I’d never thought of going to Hyde as it’s one of those places in Greater Manchester that normally falls under the radar – except when it has had serial killers operating in the area (three actually – Shipman and the Moors Murderers). Anyway, apart from the whole serial killer business, it’s an unassuming town on the side of the Pennines and one of the last outposts before you hit Yorkshire.
I’d been through Hyde as a kid to visit my Uncle in nearby Hattersley. He lived in a tower block and it was the first time I’d been introduced to the high rise etiquette of showing the visitors the amazing view of Manchester on their first visit. I don’t have any particular memories of Hyde, but typically my Dad mentioned we had visited the market at some point. I swear I've visited every market in Greater Manchester in the 1970s and 1980s, but seem to have blocked out my memories of most of them – possibly out of trauma, but probably out of boredom.
Getting to Hyde is straightforward – M60, turn off at junction 24, pick up M67, exit junction 3 and follow the A627 onto the A57. We parked up by the Clarendon Shopping Centre and it cost £2 for 3 hours. To be honest it’s kind of optimistic to spend that amount of time in Hyde.
Before hitting the shopping centre we decided to seek out the 8 charity shops I had found on the internet. Neil was struggling to find any vinyl that didn’t involve easy listening from the 1960s. Unfortunately he drew a complete blank in the end and I did notice there weren’t many books in the shops either. I’m still kicking myself for not buying a little writing bureau with a bookcase for £25, although I did buy a 99p Paris tourist scarf to use for a craft project, but had to rearrange a whole window display to retrieve it.
There are plenty of pubs in Hyde, many of which are traditional looking boozers and I reckon it would be an interesting night out here for someone quite brave. Some of the customers had scary hard worn faces, but Hyde is one of those working class areas where you find people have aged way before their time.
When we were walking through the streets we heard a woman shouting at her kids. After listening to what she was saying, we eventually realised she wasn’t actually shouting at them, but her normal speaking voice was very loud.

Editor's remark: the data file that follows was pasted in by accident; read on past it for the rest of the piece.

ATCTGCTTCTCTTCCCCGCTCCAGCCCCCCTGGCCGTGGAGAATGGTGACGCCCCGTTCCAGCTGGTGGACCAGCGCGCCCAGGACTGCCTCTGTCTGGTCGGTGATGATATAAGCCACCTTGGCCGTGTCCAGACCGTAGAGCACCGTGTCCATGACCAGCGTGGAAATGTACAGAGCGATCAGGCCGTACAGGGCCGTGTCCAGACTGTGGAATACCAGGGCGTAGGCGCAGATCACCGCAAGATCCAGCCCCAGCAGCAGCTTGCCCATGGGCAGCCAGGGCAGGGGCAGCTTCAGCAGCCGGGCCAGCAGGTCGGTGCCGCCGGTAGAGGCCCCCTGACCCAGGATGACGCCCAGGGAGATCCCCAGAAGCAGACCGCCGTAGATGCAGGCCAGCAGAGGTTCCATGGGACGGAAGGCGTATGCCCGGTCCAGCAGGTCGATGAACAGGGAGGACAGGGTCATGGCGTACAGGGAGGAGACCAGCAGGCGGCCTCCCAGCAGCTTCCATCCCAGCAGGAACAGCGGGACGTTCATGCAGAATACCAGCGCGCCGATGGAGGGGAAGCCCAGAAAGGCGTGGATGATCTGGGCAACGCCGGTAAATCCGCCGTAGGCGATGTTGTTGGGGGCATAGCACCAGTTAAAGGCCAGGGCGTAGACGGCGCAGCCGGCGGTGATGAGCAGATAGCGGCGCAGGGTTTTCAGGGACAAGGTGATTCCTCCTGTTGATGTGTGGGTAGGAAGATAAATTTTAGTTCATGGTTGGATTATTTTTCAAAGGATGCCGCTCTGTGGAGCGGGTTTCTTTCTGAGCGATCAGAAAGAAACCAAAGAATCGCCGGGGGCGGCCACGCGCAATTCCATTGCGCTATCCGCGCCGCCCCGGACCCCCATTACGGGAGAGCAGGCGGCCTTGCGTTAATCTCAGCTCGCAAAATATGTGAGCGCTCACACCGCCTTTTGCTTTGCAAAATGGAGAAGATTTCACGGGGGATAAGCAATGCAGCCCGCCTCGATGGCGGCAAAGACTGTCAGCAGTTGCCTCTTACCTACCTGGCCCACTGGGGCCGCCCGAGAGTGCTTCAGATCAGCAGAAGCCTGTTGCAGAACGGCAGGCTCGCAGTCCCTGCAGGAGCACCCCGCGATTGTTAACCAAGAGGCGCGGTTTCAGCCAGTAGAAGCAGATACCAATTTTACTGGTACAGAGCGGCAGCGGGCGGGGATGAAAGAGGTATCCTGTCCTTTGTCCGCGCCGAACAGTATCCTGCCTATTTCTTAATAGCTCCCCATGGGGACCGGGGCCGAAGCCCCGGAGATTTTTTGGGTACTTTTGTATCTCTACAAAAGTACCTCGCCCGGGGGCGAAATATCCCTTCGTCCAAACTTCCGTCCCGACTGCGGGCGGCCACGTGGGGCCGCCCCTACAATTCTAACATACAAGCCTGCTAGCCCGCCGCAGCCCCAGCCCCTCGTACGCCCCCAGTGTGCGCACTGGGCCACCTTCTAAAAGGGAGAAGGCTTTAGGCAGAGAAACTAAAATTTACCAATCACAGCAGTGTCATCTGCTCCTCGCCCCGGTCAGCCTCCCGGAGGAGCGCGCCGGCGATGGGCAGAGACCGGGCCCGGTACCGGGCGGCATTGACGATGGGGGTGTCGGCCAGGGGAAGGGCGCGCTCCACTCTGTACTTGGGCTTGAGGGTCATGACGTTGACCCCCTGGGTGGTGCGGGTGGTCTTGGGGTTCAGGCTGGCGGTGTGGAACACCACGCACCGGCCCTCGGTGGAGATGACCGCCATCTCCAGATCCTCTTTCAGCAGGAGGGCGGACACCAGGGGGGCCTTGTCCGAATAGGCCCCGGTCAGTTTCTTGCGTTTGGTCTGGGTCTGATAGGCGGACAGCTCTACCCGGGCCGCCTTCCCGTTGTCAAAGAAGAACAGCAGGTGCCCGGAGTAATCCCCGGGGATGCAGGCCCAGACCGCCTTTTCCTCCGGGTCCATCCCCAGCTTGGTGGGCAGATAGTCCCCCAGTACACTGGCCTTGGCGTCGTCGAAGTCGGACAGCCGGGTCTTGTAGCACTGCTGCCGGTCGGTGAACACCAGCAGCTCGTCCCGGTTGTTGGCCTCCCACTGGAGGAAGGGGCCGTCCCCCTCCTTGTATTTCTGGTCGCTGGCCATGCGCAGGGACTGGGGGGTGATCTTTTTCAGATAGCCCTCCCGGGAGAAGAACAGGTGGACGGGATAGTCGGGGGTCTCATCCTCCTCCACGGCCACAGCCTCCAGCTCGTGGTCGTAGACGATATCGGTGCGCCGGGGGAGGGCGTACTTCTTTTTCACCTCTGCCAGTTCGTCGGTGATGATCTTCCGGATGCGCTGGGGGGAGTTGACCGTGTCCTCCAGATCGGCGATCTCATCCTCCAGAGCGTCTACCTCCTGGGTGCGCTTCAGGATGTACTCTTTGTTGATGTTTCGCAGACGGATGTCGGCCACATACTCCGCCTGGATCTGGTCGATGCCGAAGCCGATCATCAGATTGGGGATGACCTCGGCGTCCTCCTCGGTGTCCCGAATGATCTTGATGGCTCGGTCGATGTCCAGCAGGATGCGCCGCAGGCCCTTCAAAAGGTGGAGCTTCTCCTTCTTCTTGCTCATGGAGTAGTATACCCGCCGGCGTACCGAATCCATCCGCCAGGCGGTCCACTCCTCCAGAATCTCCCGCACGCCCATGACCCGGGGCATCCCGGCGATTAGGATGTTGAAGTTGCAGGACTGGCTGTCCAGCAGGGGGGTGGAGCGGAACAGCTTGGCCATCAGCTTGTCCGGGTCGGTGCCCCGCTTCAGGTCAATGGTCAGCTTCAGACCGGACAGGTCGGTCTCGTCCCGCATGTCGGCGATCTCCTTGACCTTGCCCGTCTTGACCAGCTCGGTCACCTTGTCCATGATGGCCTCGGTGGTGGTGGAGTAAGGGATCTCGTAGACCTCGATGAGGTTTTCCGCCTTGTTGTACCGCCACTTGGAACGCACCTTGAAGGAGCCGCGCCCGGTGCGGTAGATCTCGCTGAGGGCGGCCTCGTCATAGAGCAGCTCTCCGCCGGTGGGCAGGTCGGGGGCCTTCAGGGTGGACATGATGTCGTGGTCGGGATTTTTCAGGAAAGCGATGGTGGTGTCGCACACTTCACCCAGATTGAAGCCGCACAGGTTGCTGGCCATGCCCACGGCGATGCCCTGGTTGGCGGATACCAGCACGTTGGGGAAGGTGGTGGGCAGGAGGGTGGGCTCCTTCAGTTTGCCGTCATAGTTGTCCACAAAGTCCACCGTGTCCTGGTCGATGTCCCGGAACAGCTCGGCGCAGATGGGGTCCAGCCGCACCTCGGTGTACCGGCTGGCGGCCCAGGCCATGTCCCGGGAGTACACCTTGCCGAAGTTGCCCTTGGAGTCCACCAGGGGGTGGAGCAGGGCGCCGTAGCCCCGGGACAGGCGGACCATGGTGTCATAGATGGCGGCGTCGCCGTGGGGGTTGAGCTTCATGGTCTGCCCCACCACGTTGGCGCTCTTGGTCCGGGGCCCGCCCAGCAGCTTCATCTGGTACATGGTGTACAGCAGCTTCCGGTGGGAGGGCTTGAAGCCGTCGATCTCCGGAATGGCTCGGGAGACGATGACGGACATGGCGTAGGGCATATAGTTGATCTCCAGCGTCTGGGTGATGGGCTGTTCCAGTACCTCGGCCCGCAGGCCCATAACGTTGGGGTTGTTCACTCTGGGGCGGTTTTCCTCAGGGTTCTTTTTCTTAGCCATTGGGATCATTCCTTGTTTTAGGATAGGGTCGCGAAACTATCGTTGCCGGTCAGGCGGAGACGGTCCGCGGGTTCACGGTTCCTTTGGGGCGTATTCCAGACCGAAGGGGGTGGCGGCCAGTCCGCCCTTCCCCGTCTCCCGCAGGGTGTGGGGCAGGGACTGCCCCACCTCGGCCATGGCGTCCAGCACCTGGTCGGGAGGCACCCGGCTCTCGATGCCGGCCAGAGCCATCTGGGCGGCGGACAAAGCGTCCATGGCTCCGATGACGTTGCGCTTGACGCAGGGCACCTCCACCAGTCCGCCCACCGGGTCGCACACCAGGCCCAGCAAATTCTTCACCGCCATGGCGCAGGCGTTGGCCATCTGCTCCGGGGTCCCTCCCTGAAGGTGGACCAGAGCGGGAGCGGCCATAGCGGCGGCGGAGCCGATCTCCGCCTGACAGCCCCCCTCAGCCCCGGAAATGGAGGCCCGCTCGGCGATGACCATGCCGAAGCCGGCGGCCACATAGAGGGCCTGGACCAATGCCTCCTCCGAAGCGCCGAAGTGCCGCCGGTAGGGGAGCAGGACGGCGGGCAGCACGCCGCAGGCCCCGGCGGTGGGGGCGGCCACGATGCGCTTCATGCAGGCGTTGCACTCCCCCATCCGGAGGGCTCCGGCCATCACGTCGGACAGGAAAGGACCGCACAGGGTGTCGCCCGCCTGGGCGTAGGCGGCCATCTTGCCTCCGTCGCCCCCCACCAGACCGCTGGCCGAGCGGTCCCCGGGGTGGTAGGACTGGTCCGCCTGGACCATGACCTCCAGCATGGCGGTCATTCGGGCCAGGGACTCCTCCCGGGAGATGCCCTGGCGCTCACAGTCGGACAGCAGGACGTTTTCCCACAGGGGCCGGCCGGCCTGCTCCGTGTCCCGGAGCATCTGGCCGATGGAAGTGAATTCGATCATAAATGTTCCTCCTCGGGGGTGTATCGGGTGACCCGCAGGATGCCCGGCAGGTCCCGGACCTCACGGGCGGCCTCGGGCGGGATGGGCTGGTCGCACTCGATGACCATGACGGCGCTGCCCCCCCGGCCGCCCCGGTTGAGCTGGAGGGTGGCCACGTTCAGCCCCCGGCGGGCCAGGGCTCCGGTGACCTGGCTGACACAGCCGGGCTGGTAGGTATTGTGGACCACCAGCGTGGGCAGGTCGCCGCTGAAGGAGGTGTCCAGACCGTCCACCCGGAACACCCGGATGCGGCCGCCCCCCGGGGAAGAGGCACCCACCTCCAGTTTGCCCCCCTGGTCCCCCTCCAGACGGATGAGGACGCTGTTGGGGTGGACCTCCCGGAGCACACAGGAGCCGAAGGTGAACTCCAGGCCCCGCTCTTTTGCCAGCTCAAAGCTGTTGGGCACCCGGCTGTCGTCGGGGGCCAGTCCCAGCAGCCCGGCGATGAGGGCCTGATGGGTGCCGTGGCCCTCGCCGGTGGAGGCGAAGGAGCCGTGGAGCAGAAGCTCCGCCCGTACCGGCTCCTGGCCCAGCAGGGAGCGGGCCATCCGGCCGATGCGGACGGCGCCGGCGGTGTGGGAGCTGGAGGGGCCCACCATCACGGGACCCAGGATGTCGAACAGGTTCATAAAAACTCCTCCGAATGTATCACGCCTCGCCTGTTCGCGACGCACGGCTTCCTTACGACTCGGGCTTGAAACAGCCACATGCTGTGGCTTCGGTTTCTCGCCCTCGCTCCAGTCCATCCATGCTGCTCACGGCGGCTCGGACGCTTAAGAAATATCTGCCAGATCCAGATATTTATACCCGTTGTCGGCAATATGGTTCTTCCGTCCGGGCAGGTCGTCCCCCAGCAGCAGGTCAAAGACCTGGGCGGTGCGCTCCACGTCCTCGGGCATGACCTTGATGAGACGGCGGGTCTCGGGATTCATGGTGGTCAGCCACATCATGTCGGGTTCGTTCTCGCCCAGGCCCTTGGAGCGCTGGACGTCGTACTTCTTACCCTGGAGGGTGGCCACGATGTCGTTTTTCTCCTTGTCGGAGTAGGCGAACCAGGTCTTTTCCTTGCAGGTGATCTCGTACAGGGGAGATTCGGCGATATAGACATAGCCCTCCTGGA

We were surprised to find there’s an active Asian community in Hyde, as we spotted a local mosque on a side street and it appeared to be the busiest place in town.
Obviously we found the outdoor market outside Clarendon Shopping Centre, but there was nothing exciting to report – just usual cheap stuff. On the other hand the indoor market was slightly more interesting as there was a record stall selling vinyl records, so I briefly became a record shop widow for about half an hour as Neil browsed through the cheap singles and I ended up walking around the market. There was a meat stall called “Let’s Talk Tripe” and there was a haberdashery stall which also ran sewing machine classes. I thought it was a great idea for the haberdashery stall to run classes, as it’s a way to increase the number of customers, especially as you can no longer learn these skills through night classes at your local college.
My favourite shop though was Paper Tulips on one of the side streets. It’s a craft shop selling reasonably priced nice handmade goods. I got crotchet envy in the shop, as that is one craft skill I’ve never been able to pick up despite my Mum’s efforts to teach me. I was genuinely surprised to find a shop like this here, as you expect to find places like this in Chorlton or Manchester’s Northern Quarter.
So what’s 21st century Hyde like? Very much like 20th century Hyde, but with a snazzy bus station. There are some interesting older buildings including the Town Hall, the Post Office building which has been turned into a nursery and the Theatre Royal Hyde which the locals are trying to save. The streets surrounding the main shopping centre have buildings dating back to the Victorian times, with some post war building initiatives. Clarendon Shopping Centre appears to be a 1960s build with a tower block on top, which is similar to what can be found at Salford Precinct. There have been some efforts with regeneration including a new bus station and some street art. There is even an “I *heart* Hyde” campaign going on by the council. Whilst this seems to be ambitious for a small working class town on the edge of Greater Manchester, it appears to be having some impact when you see places like Paper Tulips and some little modern cafes dotted across the town.
Hyde isn’t the most exciting place in the world to visit, but it did offer some small surprises. Who knew you could pick up vinyl records in the local market? If you like your charity shops, then Hyde is definitely a place to go to pick up stuff to upcycle. Will I visit again? I’m very tempted to go back to see if that writing bureau is still there.